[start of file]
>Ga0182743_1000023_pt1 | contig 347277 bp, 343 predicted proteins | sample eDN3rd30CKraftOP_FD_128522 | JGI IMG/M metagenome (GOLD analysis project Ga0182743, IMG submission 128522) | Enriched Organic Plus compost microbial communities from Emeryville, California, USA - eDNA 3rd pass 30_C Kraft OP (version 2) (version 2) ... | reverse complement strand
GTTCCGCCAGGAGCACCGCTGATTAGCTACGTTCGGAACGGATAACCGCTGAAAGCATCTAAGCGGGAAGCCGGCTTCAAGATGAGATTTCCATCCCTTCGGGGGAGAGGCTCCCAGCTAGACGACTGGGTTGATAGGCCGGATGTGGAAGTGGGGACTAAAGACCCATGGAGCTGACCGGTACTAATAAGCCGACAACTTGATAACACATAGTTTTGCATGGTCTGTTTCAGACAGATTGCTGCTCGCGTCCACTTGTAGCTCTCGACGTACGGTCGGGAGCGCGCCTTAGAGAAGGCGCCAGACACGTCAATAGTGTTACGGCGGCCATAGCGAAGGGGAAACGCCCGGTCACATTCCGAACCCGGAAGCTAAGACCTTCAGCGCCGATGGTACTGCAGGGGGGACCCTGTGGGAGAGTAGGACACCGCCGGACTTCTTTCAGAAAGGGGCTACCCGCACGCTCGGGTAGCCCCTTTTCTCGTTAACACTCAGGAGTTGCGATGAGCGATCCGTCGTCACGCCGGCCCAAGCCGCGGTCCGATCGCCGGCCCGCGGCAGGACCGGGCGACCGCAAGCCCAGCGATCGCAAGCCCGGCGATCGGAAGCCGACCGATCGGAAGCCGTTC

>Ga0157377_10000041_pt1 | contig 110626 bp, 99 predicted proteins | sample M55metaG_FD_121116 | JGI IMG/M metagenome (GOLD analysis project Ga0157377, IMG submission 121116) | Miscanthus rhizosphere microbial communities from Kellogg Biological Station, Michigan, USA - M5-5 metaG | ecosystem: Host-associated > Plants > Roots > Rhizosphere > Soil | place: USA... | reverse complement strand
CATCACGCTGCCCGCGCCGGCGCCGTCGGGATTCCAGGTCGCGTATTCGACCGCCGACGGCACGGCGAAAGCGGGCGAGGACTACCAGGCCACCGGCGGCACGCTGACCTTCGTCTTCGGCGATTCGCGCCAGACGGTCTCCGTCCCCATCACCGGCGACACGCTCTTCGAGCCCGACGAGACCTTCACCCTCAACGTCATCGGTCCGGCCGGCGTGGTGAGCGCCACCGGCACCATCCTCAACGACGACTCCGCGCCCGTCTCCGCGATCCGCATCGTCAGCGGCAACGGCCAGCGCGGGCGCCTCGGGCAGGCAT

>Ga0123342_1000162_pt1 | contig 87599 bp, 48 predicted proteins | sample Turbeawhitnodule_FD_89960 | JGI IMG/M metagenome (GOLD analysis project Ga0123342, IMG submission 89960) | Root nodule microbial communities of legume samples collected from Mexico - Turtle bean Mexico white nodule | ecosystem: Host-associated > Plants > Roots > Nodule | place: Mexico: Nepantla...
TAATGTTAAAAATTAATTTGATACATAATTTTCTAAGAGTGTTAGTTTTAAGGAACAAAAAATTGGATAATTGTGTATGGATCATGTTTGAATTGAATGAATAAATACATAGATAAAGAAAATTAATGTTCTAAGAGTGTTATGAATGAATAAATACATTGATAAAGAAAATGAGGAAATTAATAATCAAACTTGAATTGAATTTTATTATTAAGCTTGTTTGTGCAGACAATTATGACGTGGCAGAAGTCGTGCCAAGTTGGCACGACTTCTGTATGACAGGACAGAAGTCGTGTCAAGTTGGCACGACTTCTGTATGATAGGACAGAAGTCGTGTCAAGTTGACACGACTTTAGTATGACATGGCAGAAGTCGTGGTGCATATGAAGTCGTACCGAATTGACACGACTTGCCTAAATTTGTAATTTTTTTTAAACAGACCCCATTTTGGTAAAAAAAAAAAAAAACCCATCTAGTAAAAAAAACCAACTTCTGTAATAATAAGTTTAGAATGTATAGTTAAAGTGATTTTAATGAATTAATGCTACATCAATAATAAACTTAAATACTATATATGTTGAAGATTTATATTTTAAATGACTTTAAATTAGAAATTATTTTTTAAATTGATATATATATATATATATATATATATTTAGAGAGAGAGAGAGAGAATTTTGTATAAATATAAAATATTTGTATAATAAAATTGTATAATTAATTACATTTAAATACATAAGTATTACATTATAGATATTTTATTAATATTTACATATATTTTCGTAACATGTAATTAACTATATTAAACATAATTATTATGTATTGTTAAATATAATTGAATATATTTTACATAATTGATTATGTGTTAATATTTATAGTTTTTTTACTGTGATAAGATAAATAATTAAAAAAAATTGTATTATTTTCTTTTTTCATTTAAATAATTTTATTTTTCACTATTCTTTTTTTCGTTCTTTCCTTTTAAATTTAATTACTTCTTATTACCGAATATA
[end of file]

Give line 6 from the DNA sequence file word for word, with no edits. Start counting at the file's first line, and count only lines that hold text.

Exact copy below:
TAATGTTAAAAATTAATTTGATACATAATTTTCTAAGAGTGTTAGTTTTAAGGAACAAAAAATTGGATAATTGTGTATGGATCATGTTTGAATTGAATGAATAAATACATAGATAAAGAAAATTAATGTTCTAAGAGTGTTATGAATGAATAAATACATTGATAAAGAAAATGAGGAAATTAATAATCAAACTTGAATTGAATTTTATTATTAAGCTTGTTTGTGCAGACAATTATGACGTGGCAGAAGTCGTGCCAAGTTGGCACGACTTCTGTATGACAGGACAGAAGTCGTGTCAAGTTGGCACGACTTCTGTATGATAGGACAGAAGTCGTGTCAAGTTGACACGACTTTAGTATGACATGGCAGAAGTCGTGGTGCATATGAAGTCGTACCGAATTGACACGACTTGCCTAAATTTGTAATTTTTTTTAAACAGACCCCATTTTGGTAAAAAAAAAAAAAAACCCATCTAGTAAAAAAAACCAACTTCTGTAATAATAAGTTTAGAATGTATAGTTAAAGTGATTTTAATGAATTAATGCTACATCAATAATAAACTTAAATACTATATATGTTGAAGATTTATATTTTAAATGACTTTAAATTAGAAATTATTTTTTAAATTGATATATATATATATATATATATATATTTAGAGAGAGAGAGAGAGAATTTTGTATAAATATAAAATATTTGTATAATAAAATTGTATAATTAATTACATTTAAATACATAAGTATTACATTATAGATATTTTATTAATATTTACATATATTTTCGTAACATGTAATTAACTATATTAAACATAATTATTATGTATTGTTAAATATAATTGAATATATTTTACATAATTGATTATGTGTTAATATTTATAGTTTTTTTACTGTGATAAGATAAATAATTAAAAAAAATTGTATTATTTTCTTTTTTCATTTAAATAATTTTATTTTTCACTATTCTTTTTTTCGTTCTTTCCTTTTAAATTTAATTACTTCTTATTACCGAATATA